On the whole, today’s national forest visitors have fewer outdoor skills than they did a century ago and a greater need for facilitated activities. The demand has grown for day use activities—in fiscal year 2005, almost three-quarters of national forest visits lasted 12 hours or less (Forest Service 2006c). There is also a new demand for “soft adventure,” such as outfitted wilderness excursions, with pack animals carrying the gear and guides cooking gourmet meals.


Sustainable Funding

To meet today’s demand for outdoor recreation, the Forest Service maintains a wide range of resources, including 133,000 miles of hiking, biking, and riding trails, 4,300 campgrounds, 135 ski areas, 277,000 heritage sites, and 14,900 recreation residences. Maintaining such resources requires a source of steady funding, which traditionally has been through congressional appropriations. Despite new and pressing priorities for homeland security, congressional funding for the Forest Service’s recreation programs has remained relatively stable; however, flat funding amounts to a gradual decline due to inflation. At a time when the management challenges are growing, the Forest Service’s recreation programs are not sustainable through congressional appropriations alone.


Concessionaires, particularly for campgrounds, and volunteer workforces have helped make up the difference. The value of all volunteer work for the Forest Service is estimated at about $1 billion per year, much of it in support of recreation and heritage programs. As of October 2006, for example, 376 volunteers had each contributed 500 hours or more of their time working on projects at archeological sites on the national forests and grasslands through the Passport in Time program.


In December 2004, the Federal Lands Recreation Enhancement Act was signed into law. The new legislation allows the Forest Service, in consultation with local communities, to collect user fees from recreational visitors and to invest the funds directly in the sites and facilities used. Local recreation resource advisory committees will help district rangers determine where collecting user fees is appropriate. Based on its years of experience with the Recreation Fee Demonstration pilot program, the Forest Service expects the new user fees to steady the flow of funds, putting parts of its recreation program on a sustainable basis.


Facilities Planning


After a century of national forest management, the Forest Service has a huge inventory of facilities on the national forests and grasslands, many of them designed to meet recreational needs from a bygone era. A challenge for managers is to reassess the agency’s recreational facilities and reevaluate the need for keeping them. The agency’s Recreation Facility Analysis is designed to do just that. Its purpose is to assess today’s need for outdoor recreation and provide the combination of recreational facilities that will best meet that need, resulting in the most efficient use of funds.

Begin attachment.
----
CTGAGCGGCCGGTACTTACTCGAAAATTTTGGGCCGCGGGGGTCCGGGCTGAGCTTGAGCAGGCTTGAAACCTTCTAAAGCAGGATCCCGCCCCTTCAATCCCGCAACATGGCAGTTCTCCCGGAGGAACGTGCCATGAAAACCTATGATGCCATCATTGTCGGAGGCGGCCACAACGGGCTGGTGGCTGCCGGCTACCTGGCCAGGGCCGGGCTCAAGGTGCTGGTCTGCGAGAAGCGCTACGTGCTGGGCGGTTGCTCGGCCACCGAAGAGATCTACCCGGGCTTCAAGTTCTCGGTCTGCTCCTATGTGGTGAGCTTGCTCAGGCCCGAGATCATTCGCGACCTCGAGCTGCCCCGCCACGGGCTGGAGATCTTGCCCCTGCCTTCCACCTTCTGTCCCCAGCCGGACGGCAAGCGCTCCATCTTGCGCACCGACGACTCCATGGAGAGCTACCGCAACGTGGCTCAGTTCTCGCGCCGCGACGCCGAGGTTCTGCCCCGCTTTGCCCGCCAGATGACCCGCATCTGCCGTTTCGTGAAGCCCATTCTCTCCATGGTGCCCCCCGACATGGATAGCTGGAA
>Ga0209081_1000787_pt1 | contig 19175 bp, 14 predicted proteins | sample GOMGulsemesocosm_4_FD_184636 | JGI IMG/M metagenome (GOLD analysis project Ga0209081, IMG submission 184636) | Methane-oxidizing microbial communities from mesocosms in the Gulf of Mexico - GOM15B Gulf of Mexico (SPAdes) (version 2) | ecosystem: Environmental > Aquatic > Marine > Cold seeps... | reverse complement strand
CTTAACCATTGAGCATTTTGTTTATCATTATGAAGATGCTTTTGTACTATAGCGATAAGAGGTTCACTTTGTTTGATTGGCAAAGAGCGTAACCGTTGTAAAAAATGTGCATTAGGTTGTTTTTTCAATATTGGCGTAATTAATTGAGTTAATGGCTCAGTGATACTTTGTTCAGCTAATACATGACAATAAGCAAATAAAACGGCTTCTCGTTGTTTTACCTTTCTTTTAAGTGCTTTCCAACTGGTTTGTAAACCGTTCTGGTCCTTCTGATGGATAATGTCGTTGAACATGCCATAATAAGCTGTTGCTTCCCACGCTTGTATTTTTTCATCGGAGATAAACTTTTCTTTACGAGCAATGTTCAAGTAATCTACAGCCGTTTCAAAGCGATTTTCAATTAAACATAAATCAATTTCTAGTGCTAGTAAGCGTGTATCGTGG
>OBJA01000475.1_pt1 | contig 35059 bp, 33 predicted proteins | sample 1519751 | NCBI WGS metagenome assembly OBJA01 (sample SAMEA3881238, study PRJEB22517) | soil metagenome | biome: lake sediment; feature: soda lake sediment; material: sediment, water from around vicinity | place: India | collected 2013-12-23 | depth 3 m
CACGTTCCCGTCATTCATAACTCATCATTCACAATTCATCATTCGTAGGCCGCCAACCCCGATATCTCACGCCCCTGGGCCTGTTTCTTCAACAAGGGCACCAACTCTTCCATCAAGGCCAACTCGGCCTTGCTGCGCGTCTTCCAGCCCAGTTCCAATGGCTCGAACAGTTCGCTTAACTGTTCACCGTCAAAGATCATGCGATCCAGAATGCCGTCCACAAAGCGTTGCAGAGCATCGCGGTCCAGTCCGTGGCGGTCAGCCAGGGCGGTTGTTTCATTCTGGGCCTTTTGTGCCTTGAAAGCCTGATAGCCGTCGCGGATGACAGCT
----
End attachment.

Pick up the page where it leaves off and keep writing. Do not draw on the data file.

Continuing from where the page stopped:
All actual decisions on facilities will be made at the local level, in consultation with local communities. Recreation managers will analyze user trends and perform a cost/benefit analysis for local facilities, then involve the public in determining where the agency can best invest its recreation resources. In fiscal year 2005, for example, only 8.7 percent of national forest visitors used a campground, whereas 24.5 percent used forest trails (Forest Service 2006c), suggesting that the Forest Service’s resources might generally be better devoted to dispersed recreation than to developed sites. Of course, in some locations, the opposite might be true; any decision to close a particular facility will be based on a site-specific analysis, with full public participation.


Public Access

A century ago, almost all national forest land was surrounded by ranches, farms, and private forests. Today, that is no longer the case. Private land in rural areas is being sold to developers at a rate of more than 4,000 acres per day. In many parts of the country, suburban and exurban developments have mushroomed on national forest boundaries. Where recreational visitors once had relatively easy access to the national forests and grasslands across privately owned ranch- and forestland, today they might have to get permission from several homeowners, none of whom are obligated to give it. The Forest Service is working with local communities to secure rights-of-way before new developments spring up. Part of the solution might be to tie forest trails to local greenway corridors, sharing trailheads and parking facilities with local communities.


Another aspect of the access challenge is the condition of forest roads and trails. The public cannot take advantage of recreation opportunities without reaching them, usually by car or truck; yet the backlog for bringing forest roads up to standard is in the billions of dollars. In fiscal year 2005, visitors generally rated forest trails and signage as good or very good (Forest Service 2006c), but the poor condition of some trails and the occasional lack of proper signage can lead to bad visitor memories. The new user fee program might help, along with access to new pools of congressionally appropriated dollars for public roads.